Seelos Gears Up for Pilot Study in Australia Testing SLS-005

Margarida Maia, PhD avatar

by Margarida Maia, PhD |

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Seelos Therapeutics is gearing up for a pilot study, in Australia, testing SLS-005 (trehalose) — its investigational therapy for people with Alzheimer’s disease — after receiving an acknowledgment letter from the country’s regulatory body for clinical trials.

The letter, from the Australian Government Department of Health Therapeutic Goods Administration (TGA), was issued after the company notified the agency of its intent to conduct a pilot study of SLS-005. The TGA is responsible for regulating treatments, including prescription medicines, in Australia — and the country allows U.S. companies to begin clinical trials as a way of expediting studies of new therapies, according to Seelos.

“We expect to gain evidence and important insights into the suitability of SLS-005 in the treatment of these neurological conditions, which are so physically, emotionally and financially devastating to patients and their families,” Raj Mehra, PhD, chairman and CEO of Seelos, said in a press release.

The pilot study is designed to test an intravenous (into-the-vein) infusion of 90.5 milligrams per milliliter (mg/mL) in people with Alzheimer’s.

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SLS-005 is a sugar made up of two molecules of glucose that is able to cross the blood–brain barrier. This barrier is a semi-permeable membrane that shields the brain from potentially toxic substances in the blood, but also can prevent medications from reaching the brain.

The sugar is thought to work by activating transcription factor EB, known as TFEB, a protein that controls the way a cell copies genetic information related to the cellular process autophagy.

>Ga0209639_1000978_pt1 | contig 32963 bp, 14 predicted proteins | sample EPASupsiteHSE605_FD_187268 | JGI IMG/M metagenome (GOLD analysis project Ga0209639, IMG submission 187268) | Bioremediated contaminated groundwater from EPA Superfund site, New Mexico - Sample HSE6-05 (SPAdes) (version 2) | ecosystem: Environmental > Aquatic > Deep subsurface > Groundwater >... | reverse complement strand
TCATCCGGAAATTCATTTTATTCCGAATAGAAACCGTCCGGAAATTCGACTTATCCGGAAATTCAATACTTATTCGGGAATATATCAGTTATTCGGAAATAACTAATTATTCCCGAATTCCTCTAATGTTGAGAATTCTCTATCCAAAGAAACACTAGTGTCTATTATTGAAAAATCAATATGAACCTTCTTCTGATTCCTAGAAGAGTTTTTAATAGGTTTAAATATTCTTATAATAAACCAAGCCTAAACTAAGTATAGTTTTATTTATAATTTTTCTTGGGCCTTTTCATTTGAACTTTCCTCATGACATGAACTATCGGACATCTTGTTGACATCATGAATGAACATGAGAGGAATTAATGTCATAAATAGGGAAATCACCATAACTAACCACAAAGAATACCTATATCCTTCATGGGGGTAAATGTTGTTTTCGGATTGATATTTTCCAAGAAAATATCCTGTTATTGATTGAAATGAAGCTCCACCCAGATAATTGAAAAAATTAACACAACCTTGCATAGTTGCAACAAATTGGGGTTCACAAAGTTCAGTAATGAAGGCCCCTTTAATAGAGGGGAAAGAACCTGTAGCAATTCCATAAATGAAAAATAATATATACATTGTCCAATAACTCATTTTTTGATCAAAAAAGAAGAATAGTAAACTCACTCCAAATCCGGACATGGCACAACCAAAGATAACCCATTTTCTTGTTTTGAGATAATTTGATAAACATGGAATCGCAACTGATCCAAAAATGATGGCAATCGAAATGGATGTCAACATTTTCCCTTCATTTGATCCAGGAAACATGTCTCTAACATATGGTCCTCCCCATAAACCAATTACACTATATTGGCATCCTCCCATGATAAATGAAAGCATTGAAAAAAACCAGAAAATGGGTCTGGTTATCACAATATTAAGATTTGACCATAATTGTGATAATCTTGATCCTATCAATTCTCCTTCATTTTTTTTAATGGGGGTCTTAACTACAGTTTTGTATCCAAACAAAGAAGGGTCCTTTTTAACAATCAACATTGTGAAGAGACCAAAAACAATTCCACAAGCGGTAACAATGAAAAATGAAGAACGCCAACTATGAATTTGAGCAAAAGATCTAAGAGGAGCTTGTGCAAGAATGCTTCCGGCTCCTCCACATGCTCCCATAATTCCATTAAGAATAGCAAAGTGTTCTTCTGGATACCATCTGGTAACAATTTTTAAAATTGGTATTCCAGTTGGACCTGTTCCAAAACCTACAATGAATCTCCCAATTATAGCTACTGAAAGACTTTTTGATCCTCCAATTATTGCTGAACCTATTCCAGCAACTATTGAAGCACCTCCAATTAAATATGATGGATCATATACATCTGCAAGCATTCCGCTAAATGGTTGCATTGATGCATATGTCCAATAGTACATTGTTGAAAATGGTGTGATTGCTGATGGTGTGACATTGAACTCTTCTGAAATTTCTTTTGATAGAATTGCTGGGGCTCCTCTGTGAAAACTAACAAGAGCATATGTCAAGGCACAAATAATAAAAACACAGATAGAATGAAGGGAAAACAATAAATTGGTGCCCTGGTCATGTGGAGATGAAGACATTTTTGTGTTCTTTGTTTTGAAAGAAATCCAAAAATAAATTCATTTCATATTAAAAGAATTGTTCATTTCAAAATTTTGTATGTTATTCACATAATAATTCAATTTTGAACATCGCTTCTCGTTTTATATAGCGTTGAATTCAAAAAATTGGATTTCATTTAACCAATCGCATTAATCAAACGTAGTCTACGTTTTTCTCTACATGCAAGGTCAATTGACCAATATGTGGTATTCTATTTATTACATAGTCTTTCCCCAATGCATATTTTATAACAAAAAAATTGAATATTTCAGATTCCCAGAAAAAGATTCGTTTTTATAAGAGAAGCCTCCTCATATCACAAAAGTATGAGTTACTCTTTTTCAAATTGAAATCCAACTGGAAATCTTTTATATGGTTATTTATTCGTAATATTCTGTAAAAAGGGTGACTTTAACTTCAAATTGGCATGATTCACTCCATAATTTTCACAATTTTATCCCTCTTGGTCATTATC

Autophagy is the cell’s method of removing unwanted molecules by breaking them down into building blocks that can be reused and built upon to make new molecules. This process is important for the removal of the two misfolded proteins — beta-amyloid and tau — that clump together to form the toxic deposits in the brain that cause the death of nerve cells in Alzheimer’s patients.

According to Mehra, “autophagy has been implicated in degradation of other misfolded protein aggregates as well.”

SLS-005 also can stabilize those misfolded proteins, thus preventing them from clumping together. Previous work in animal models showed that SLS-005 was able to reduce both clumping and the buildup of misfolded proteins. 

“Trehalose’s activity in Alzheimer’s disease is unique as it inhibits both the beta-amyloid pathology and tau aggregates in preclinical rodent models,” Mehra said. “This activity appears to be intraneuronal, occurring within the cell, which differs from the antibody-focused therapies. Both amyloid precursor protein and tau oligomers are cytoplasmic within the cell.” Of note, the cytoplasm is the fluid that fills the inside of a cell, excluding its nucleus.

Activating TFEB provides a therapeutic target not only for Alzheimer’s but also for a number of other neurological diseases caused by a buildup of protein clumps.

In line with this idea, the company also received the green light to start a separate study (ACTRN 12621001755820), called a basket study, that will test the safety of SLS-005, and assess how well it works, in about 22 patients with varying neurological disorders. The basket study will involve up to four adults with amyotrophic lateral sclerosis, known as ALS, up to 10 with Huntington’s disease, and up to four with spinocerebellar ataxia type 3, also known as Machado–Joseph disease.

The study will be open label, meaning that both researchers and patients are aware of the therapy being given. Besides side effects and serious adverse events, the researchers will look at response rates and the effects of the therapy on disease progression and severity.

According to Seelos, Australia has proven a welcoming site for proposed clinical trials.

“The TGA, and the Australian Government’s Research and Development Tax Incentive provide a very attractive opportunity for small US biotech companies to initiate clinical trials in Australia in an effort to expedite the initiation of studies and utilize the country’s strong clinical trial capabilities,” Seelos stated.